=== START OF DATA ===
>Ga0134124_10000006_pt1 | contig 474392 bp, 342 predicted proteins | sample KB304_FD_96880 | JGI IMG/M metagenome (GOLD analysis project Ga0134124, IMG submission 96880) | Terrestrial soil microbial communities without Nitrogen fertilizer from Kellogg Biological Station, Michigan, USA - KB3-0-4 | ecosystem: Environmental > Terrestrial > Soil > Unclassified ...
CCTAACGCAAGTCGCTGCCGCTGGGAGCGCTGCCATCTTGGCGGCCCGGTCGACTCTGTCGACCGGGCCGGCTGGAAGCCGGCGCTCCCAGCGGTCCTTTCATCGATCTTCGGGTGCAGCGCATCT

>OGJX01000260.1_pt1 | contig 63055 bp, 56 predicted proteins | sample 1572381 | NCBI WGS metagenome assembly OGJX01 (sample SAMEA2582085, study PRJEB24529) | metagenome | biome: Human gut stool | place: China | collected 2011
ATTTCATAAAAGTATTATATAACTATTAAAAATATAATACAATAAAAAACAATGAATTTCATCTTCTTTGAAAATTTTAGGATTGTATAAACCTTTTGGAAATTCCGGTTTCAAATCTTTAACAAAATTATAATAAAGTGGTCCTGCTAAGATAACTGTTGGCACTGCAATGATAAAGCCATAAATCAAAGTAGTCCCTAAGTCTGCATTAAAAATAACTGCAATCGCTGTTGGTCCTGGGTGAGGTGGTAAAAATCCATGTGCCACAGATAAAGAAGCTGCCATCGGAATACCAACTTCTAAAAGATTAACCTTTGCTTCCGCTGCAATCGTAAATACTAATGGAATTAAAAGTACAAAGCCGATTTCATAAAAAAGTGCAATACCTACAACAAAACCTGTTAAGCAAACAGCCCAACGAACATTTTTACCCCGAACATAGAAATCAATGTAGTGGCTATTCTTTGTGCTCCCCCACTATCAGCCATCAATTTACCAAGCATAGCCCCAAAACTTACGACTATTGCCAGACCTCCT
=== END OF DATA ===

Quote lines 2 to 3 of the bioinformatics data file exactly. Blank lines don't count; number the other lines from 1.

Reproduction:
CCTAACGCAAGTCGCTGCCGCTGGGAGCGCTGCCATCTTGGCGGCCCGGTCGACTCTGTCGACCGGGCCGGCTGGAAGCCGGCGCTCCCAGCGGTCCTTTCATCGATCTTCGGGTGCAGCGCATCT

>OGJX01000260.1_pt1 | contig 63055 bp, 56 predicted proteins | sample 1572381 | NCBI WGS metagenome assembly OGJX01 (sample SAMEA2582085, study PRJEB24529) | metagenome | biome: Human gut stool | place: China | collected 2011